Screen Shot 2013-10-29 at 3.37.34 PMWatch movie online The Transporter Refueled (2015)

. . . but only recently joined Facebook:

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7. She has no interest in music, movies, or TV shows:

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While it’s certainly possible that a 31-year old could have recently joined Facebook, posted a cleavage shot of herself, then started friending guys around the world for non-spammy reasons, you may want to give friend requests like this a second look before accepting them.

If you’ve read this far and are still not convinced that your new Facebook friend is a fake, would it burst your bubble to find out that “she” created a different profile using the same photo but a different name last month?

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If it seems too good to be true, it probably is.

A Weakness of Facebook Likes & Ads for Political Campaigns

If you want to follow an organization, company, politician on Facebook, you have to “Like” them. That doesn’t necessarily mean that you like them, but you still have to like them if you’re interested in following what they’re posting to Facebook. This can get really odd at times.

For example, I was scrolling through my Facebook news feed when I encountered an ad from Diane Hofstede’s campaign for Minneapolis City Council. It’s not the most targeted ad in the world, considering that I’m not in her ward. But, it’s not entirely unexpected since her campaign may be running ads targeting Facebook users who live in Minneapolis who are friends with people who already like her campaign. That’s a pretty smart ad buy. But, going back to the whole “Like” issue, take a look at the ad I was served. Pay attention to the bottom of the ad where is says “Jacob Frey likes this”:

Diane Hofstede Ad on Facebook

Based on how that ad is presented, it seems likely that I was served that ad because a Facebook friend of mine, Jacob Frey (aka the DFL endorsed candidate in the Ward 3 city council race), happens to “Like” Diane Hofstede’s campaign on Facebook. While Frey does indeed “Like” Hofstede’s campaign on Facebook, I’m pretty certain that he likes his own campaign to oust Hofstede from her city council seat more than he likes her non-DFL-endorsed reelection campaign.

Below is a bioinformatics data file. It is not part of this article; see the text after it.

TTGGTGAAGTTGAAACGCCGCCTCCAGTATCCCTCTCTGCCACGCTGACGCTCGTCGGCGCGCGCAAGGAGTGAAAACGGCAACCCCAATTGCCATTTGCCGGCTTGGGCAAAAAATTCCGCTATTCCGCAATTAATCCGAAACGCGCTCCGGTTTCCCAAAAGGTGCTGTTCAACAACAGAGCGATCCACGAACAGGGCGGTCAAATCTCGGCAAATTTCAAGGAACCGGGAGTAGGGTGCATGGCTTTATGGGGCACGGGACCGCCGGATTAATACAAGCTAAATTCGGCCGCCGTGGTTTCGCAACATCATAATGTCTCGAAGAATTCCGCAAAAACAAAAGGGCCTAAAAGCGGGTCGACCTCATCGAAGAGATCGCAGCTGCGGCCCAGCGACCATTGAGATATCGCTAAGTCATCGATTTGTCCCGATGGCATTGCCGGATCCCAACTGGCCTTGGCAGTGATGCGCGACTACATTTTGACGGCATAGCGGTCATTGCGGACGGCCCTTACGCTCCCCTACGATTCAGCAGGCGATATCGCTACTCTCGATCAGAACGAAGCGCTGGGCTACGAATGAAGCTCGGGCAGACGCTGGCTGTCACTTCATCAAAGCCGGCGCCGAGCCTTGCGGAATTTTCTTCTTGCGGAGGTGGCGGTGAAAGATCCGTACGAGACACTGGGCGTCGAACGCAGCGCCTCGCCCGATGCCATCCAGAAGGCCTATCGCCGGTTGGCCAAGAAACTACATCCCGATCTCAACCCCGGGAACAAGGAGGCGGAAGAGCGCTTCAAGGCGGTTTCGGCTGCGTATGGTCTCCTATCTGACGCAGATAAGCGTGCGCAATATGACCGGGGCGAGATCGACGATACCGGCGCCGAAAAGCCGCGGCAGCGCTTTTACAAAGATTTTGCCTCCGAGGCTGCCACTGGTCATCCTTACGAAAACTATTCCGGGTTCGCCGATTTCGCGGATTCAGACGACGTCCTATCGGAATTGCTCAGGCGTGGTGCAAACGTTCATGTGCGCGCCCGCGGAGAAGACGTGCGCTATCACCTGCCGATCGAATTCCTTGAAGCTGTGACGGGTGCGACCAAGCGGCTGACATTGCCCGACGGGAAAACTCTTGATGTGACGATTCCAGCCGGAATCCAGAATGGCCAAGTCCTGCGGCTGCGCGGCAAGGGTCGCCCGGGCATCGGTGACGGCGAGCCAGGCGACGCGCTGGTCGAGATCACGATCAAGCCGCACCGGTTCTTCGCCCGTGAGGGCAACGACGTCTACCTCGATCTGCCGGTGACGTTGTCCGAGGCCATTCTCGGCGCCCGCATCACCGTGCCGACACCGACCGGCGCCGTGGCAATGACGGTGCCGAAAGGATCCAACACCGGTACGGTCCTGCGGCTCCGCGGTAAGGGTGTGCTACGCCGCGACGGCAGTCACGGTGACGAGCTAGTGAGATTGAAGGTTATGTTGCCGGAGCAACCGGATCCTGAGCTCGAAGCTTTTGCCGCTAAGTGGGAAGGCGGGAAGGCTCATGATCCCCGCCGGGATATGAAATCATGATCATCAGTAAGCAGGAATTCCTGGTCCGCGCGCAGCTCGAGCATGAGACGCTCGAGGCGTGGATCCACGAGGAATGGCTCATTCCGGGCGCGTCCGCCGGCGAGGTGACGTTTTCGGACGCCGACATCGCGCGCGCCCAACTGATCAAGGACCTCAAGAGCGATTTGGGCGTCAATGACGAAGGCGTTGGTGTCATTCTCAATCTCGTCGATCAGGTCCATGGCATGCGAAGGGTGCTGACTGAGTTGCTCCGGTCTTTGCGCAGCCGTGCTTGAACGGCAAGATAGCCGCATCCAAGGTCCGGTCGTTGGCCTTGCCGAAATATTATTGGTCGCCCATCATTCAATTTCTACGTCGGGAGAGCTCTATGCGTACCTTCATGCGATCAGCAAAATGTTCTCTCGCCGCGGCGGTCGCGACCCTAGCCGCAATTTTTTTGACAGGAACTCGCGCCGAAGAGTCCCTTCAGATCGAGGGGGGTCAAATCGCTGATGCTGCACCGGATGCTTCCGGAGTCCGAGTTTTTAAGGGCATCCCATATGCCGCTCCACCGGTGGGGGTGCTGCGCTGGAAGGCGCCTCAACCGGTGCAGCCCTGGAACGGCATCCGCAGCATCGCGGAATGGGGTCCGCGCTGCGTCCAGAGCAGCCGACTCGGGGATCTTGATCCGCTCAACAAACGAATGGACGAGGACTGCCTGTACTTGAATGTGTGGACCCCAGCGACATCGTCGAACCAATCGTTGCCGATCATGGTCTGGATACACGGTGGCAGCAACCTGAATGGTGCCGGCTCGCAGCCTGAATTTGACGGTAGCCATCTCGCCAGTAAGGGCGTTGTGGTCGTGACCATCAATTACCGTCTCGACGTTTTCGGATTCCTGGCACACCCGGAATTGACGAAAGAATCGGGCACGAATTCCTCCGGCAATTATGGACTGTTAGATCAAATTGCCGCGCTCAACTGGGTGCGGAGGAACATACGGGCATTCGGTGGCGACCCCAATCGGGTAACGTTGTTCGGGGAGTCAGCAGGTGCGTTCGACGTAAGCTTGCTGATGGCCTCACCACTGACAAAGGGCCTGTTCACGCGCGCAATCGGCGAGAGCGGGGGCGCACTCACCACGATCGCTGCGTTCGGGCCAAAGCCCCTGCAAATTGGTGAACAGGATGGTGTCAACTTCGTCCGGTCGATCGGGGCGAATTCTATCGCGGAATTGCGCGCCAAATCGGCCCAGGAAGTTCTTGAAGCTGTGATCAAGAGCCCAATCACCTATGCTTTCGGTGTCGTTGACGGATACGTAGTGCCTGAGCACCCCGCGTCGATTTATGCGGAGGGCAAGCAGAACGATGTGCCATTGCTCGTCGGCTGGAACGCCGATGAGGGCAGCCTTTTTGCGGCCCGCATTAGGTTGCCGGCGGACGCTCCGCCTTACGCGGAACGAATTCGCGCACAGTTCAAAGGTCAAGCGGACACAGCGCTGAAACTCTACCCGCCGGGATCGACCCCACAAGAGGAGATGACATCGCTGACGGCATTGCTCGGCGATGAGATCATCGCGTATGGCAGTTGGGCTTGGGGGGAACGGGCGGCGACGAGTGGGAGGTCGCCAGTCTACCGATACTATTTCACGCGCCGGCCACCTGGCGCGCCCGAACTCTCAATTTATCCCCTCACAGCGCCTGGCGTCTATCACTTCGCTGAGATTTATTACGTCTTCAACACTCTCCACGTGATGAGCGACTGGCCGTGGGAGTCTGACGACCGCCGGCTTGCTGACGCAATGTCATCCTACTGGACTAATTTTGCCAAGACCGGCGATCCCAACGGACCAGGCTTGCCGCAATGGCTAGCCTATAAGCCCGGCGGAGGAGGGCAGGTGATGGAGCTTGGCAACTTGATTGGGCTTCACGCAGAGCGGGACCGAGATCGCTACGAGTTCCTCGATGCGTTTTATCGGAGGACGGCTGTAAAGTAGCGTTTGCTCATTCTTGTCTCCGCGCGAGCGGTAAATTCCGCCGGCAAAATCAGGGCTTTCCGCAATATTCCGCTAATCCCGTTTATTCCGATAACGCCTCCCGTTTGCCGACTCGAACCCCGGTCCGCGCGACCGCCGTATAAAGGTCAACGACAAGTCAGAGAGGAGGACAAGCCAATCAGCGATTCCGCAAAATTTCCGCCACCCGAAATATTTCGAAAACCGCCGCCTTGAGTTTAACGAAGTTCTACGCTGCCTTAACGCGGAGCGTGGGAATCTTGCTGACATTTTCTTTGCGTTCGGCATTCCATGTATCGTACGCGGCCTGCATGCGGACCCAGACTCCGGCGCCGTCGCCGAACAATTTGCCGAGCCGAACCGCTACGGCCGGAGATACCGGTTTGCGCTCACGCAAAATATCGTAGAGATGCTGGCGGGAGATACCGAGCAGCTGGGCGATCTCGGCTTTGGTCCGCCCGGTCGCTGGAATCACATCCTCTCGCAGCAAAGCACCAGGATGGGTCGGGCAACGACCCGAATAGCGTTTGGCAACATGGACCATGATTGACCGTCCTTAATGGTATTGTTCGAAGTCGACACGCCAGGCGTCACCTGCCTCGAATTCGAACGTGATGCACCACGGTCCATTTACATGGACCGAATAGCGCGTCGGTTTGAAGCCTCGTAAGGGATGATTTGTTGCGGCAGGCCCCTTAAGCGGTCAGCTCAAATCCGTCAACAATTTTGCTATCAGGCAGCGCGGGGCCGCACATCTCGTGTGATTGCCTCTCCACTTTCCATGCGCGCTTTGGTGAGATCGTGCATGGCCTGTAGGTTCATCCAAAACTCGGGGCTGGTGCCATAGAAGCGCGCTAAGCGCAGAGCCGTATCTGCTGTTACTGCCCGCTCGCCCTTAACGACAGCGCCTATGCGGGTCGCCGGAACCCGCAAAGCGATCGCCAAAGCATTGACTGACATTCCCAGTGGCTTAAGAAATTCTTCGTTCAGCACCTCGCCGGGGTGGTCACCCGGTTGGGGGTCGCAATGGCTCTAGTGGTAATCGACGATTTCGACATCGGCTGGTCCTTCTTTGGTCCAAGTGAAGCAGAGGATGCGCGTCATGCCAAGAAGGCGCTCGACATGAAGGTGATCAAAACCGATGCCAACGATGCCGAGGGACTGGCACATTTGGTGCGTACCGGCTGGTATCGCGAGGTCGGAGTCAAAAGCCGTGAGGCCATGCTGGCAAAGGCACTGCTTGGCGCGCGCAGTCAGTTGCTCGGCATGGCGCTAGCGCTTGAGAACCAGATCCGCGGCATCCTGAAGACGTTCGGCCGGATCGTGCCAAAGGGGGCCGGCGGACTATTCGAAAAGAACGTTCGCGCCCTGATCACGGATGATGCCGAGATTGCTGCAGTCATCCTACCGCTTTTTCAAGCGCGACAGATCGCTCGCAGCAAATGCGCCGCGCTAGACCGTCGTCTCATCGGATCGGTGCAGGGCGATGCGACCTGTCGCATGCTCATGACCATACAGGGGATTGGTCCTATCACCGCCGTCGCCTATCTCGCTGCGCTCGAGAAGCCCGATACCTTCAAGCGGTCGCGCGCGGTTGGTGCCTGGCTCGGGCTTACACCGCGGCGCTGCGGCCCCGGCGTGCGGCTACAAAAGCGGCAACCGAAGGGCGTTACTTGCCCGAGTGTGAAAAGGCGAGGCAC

From there, I decided to look at where my friends stand on Facebook in this particular election. I found that five of my Facebook friends “Like” Hofstede’s campaign:

FB Friends that like Hofstede's Campaign

And 26 have “Liked” Frey’s campaign:

Jacob Frey Supporters on Facebook

It turns out that 4 of the 5 people who’ve “Liked” Hofstede’s campaign have also “liked” Frey’s campaign. One of those four is Frey. Another works for Frey’s campaign. Another one has been a regular attendee at Frey fundraisers.

So, it looks like at least 3 of the 4 Facebook friends of mine who’ve liked both campaigns are rock solid Jacob Frey supporters who could be mistakenly labeled as Hofstede campaign “Likers” based on Facebook’s poor choice of the term “Like” to describe what’s really a “follow” together with Facebook’s choice of using that action within ads to imply endorsement.

Facebook Nexus = Awesome

This blows my mind:

Nexus :: Ed Kohler

Each dot represents one of my Facebook connections. The lines between dots show who knows each other. I added my own labels to describe various sub-groups using Skitch.

My pre-college classmates have done a phenomenal job staying in touch over the past 17-30 years. Especially considering that we mostly left high school without our first email addresses.

This helps explain why I find blogging valuable. I’ve met a ton of people that I find interesting because of it.

If you have a Facebook account, you can run your own nexus here.

via Brittany Bohnet

How Your Prospect's Facebook Network is Stealing Real Estate Business

In real estate, some of the easiest business to win is generally from your own network: your family, your friends, and friends of theirs.

After that, you’re generally prospecting against other agents who have their own networks, so you’re essentially in the position of stealing business away from their networks.

So what happens when sites like Facebook help people keep in better touch with their networks? It certainly seems possible that real estate agents engaged in sites like Facebook will have an easier time closing business with a larger percentage of their network.

I searched for “real estate” within Facebook after logging into my account just now. After doing that, I clicked the “people” tab and found out that I’m currently friends with 20 real estate agents. Among those agents, I have between zero and 21 mutual friends. Some I know fairly well and some I went to high school or college with. To me, this is a reminder that real estate agents advertising to me have virtually no shot at winning my business away from one of the 20 agents I’m connected with on Facebook. And, of course, there are other agents I know well who aren’t on Facebook yet.

(This isn’t to say that all 20 of those agents have equal levels of experience, skills, or work the same geographies.)

My 21st friend in real estate. The one who knows what she’s doing but isn’t on Facebook yet, is missing out on a big opportunity. She’s no longer getting her name in front of me at the same degree 20 other friends are. And I’m just one of hundreds of people in her network that she’s not touching, virtually, on a regular basis, for free.